Streams

 

Blues

Soundcheck

Blind Boys Of Alabama; The Forgotten Life of Harry Nilsson; Mutual Benefit

Friday, June 27, 2014

In this episode: Since the Blind Boys Of Alabama was founded in the 1930s, the group has been a gospel institution. All these years later -- and especially with the recent album I'll Find A Way -- the soulful singers continue to not only honor traditional gospel music, but push the envelope and expand the definition of the genre.

Then: In the early 1970s, Harry Nilsson was one of the most famous musicians on the planet -- due in part to songs like "Coconut" and Everybody's Talkin'." Yet by the time he died in 1994 at the age of 52, most people had forgotten the reclusive singer's name -- even if they never forgot his timeless songs. Writer and radio host Alyn Shipton chronicled his enigmatic story in a new book, Nilsson: The Life Of A Singer-Songwriter.

And: Mutual Benefit is the stage name of songwriter Jordan Lee and a rotating group of collaborators. Lee is an Ohio native, who has spent time in Austin, Boston and now Brooklyn, and the light touch at the heart of Mutual Benefit derives from Lee's restless travels across the country. Hear Mutual Benefit play songs from the resulting 2013 record, Love's Crushing Diamond

Watch Mutual Benefit perform in the Soundcheck studio below:

This is an encore episode of Soundcheck. 

Soundcheck

Doc Pomus: The Unknown Story Of A Songwriting Sensation

Thursday, June 26, 2014

He called himself Doc Pomus, and he wrote some of the most iconic songs of the 1950's and '60s; songs like “Viva Las Vegas,” “Save the Last Dance for Me” and “This Magic Moment.” But a new documentary called AKA Doc Pomus aims to share the story of the man behind the hits -- a disabled Brooklyn songwriter who succeeded in the music industry against all odds.

We talk with one of the film’s directors, Peter Miller, as well as Doc Pomus's daughter and the film’s producer, Sharyn Felder.

Comments [2]

Soundcheck

The Unknown Story Of Doc Pomus; The Real Story Of The Runaways; Kristeen Young

Thursday, June 26, 2014

In this episode: He called himself “Doc Pomus,” and he wrote some of the most iconic songs of the 1950s and '60s; songs like “Viva Las Vegas,” “Save the Last Dance for Me” and “This Magic Moment.” But a recent documentary called "AKA Doc Pomus” aims to share the story of the man behind the hits -- a disabled Brooklyn songwriter who succeeded in the music industry against all odds. We talk with one of the film’s directors, Peter Miller, as well as Doc Pomus's daughter and the film’s producer, Sharyn Felder.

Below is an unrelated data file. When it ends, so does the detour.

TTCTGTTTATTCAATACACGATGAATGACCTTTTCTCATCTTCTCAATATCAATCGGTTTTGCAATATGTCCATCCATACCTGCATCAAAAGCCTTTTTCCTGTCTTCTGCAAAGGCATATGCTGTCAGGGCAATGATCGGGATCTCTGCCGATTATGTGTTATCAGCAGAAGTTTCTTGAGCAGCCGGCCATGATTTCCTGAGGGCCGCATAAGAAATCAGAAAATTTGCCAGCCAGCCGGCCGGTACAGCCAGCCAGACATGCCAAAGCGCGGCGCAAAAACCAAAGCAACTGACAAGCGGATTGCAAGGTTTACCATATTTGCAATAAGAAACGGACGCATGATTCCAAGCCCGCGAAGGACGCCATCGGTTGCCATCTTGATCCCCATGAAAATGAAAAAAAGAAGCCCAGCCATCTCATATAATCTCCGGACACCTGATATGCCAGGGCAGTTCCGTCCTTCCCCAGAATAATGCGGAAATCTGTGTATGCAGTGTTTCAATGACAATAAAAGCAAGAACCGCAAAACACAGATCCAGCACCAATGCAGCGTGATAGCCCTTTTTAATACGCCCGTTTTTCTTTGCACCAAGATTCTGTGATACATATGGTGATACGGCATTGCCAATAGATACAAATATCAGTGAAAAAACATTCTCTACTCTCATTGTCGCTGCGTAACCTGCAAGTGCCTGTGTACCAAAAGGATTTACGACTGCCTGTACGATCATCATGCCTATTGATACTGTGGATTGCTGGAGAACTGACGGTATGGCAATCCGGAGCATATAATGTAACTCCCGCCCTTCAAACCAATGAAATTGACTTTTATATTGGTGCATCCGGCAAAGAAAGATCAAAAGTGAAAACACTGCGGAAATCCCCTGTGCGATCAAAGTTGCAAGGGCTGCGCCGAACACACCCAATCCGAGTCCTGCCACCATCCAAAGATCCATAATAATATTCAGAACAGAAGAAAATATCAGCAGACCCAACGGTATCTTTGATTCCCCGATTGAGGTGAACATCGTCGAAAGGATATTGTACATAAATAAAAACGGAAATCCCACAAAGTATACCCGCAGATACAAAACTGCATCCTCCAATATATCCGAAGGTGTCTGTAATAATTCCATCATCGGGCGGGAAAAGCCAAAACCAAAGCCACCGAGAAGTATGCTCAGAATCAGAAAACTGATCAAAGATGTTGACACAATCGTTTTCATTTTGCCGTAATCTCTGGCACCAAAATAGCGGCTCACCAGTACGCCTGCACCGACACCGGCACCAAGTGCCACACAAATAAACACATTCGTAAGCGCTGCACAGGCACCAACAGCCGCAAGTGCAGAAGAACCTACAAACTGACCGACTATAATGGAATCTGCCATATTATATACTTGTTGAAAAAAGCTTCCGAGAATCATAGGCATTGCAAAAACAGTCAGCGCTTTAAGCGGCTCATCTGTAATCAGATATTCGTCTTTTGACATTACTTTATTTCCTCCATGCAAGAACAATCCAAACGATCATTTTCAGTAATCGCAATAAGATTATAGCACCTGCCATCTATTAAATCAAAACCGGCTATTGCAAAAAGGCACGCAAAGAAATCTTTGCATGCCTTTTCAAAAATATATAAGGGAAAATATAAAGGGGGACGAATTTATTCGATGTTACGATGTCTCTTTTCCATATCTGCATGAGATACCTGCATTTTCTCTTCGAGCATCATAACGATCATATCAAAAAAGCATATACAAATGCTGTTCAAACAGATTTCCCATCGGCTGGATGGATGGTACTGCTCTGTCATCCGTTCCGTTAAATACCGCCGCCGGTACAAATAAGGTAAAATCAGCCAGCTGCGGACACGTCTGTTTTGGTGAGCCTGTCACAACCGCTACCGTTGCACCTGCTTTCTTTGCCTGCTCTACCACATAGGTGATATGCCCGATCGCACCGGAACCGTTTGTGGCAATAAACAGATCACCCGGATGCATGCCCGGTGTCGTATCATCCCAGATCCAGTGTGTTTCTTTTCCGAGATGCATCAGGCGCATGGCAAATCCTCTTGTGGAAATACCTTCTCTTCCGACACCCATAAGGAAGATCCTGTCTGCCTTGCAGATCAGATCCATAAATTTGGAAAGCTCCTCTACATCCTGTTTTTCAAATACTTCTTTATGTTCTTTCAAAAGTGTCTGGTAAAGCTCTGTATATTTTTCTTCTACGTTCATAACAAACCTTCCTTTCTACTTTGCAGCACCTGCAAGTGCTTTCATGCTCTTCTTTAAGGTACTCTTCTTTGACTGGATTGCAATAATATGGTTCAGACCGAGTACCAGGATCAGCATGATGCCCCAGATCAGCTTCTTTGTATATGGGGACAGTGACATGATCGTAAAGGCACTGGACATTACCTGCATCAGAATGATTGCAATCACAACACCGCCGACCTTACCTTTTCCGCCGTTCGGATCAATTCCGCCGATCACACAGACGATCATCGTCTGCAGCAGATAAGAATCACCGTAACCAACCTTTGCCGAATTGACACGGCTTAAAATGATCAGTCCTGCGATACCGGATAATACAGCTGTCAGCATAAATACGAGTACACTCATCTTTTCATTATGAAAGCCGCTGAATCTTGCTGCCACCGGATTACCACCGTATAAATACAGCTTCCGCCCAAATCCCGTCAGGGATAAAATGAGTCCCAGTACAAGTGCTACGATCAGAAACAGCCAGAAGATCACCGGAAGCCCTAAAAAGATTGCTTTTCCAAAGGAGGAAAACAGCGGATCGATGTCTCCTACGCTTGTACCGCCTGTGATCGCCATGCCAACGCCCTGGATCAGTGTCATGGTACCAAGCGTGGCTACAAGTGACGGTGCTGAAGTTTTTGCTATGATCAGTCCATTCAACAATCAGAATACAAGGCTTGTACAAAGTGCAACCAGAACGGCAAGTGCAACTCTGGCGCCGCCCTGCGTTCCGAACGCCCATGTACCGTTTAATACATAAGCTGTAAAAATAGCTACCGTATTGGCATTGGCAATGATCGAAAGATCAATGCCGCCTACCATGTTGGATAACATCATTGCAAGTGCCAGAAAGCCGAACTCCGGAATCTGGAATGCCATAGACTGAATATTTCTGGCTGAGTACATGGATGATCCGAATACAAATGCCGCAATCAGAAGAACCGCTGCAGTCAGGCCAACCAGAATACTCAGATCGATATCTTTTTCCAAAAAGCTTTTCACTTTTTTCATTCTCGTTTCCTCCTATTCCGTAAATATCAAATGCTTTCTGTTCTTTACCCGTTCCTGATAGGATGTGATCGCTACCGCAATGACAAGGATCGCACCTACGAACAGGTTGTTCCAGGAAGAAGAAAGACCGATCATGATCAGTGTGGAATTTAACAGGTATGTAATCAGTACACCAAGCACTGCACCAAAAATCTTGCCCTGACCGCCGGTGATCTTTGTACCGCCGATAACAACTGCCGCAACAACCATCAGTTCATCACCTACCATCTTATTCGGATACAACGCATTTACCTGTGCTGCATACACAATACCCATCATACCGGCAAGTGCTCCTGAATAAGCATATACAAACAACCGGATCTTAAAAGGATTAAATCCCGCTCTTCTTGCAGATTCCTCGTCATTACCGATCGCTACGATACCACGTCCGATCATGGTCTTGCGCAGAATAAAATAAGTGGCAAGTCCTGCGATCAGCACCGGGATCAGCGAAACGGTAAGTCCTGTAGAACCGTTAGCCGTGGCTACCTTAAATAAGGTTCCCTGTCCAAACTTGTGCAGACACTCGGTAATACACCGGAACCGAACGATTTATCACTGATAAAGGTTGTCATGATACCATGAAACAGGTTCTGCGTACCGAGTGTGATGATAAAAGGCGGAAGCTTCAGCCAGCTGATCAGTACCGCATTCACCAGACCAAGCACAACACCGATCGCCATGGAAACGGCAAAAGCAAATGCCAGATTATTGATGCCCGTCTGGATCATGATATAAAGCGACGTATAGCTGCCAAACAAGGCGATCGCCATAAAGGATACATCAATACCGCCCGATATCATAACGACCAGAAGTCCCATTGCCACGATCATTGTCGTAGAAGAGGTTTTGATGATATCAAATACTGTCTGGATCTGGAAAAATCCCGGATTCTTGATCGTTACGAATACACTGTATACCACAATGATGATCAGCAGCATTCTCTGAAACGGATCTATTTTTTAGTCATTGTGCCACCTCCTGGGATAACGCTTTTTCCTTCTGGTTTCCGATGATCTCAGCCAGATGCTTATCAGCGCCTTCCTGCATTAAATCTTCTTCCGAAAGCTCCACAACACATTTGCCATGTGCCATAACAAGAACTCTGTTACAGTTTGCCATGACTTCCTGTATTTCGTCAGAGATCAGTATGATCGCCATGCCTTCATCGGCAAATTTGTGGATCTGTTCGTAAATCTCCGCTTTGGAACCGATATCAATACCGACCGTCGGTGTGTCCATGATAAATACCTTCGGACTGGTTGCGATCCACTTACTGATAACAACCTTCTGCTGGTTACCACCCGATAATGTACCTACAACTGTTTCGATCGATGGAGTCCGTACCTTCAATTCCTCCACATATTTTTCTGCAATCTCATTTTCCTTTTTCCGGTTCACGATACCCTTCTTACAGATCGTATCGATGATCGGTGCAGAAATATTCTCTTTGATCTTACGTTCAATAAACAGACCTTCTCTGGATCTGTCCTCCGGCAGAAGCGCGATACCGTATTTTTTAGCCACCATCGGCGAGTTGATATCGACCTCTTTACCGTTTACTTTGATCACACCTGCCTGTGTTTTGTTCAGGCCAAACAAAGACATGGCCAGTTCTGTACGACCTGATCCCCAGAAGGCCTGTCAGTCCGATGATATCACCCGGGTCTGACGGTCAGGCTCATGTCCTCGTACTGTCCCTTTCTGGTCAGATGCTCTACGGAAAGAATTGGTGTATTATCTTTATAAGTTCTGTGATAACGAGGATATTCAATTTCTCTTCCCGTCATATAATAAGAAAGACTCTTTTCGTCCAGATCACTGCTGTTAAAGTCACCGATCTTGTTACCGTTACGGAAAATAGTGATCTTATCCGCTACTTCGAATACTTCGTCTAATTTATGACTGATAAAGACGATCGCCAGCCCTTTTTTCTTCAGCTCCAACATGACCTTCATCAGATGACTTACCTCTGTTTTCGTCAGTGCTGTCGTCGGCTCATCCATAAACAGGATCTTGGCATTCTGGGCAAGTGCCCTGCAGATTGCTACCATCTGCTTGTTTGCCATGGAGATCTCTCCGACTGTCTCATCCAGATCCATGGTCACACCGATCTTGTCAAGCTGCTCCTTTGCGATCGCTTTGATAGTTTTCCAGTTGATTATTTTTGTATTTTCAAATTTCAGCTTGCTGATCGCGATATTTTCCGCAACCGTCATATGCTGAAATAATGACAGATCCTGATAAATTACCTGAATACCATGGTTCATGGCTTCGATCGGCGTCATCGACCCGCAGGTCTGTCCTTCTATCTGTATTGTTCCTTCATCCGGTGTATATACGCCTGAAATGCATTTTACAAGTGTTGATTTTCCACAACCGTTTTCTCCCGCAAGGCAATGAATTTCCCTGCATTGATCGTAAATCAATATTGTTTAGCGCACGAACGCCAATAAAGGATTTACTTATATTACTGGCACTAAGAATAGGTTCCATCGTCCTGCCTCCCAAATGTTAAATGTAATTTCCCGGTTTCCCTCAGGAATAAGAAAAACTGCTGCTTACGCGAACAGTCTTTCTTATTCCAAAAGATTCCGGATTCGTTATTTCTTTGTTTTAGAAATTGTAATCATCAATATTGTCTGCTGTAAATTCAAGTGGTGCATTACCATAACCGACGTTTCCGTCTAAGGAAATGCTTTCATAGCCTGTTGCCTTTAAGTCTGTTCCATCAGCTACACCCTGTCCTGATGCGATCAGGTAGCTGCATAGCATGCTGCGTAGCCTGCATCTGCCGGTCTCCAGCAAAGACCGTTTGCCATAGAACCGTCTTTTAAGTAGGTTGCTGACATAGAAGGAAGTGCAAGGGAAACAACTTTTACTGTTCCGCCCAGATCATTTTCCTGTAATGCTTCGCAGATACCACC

Then: The Runaways were an all-girl rock group that formed in L.A. in 1975, turned heads in New York at CBGBs, became stars in Japan -- and then crashed and burned after four short years. Now, the music writer Evelyn McDonnell has released a book called Queens of Noise: The Real Story of the Runaways. She joins us to discuss the lasting legacy of the short-lived but influential band.

And: For many, Kristeen Young first made a splash in a performance with Morrissey on the Late Show with David Letterman in 2007, wearing a handcrafted yet futuristic "bubble dress" that could rival anything in Lady Gaga's wardrobe. But it was her soaring voice and beguiling stage presence that actually managed to steal a little spotlight from Moz himself. Produced by frequent Bowie collaborator Tony Visconti, Young's latest album, The Knife Shift, is an intense collection of bold rockers propelled by the furious drumming skills of Dave Grohl.

This is an encore episode of Soundcheck. 

Soundcheck

Mike Bloomfield: The Guitar Hero's Guitar Hero

Friday, June 20, 2014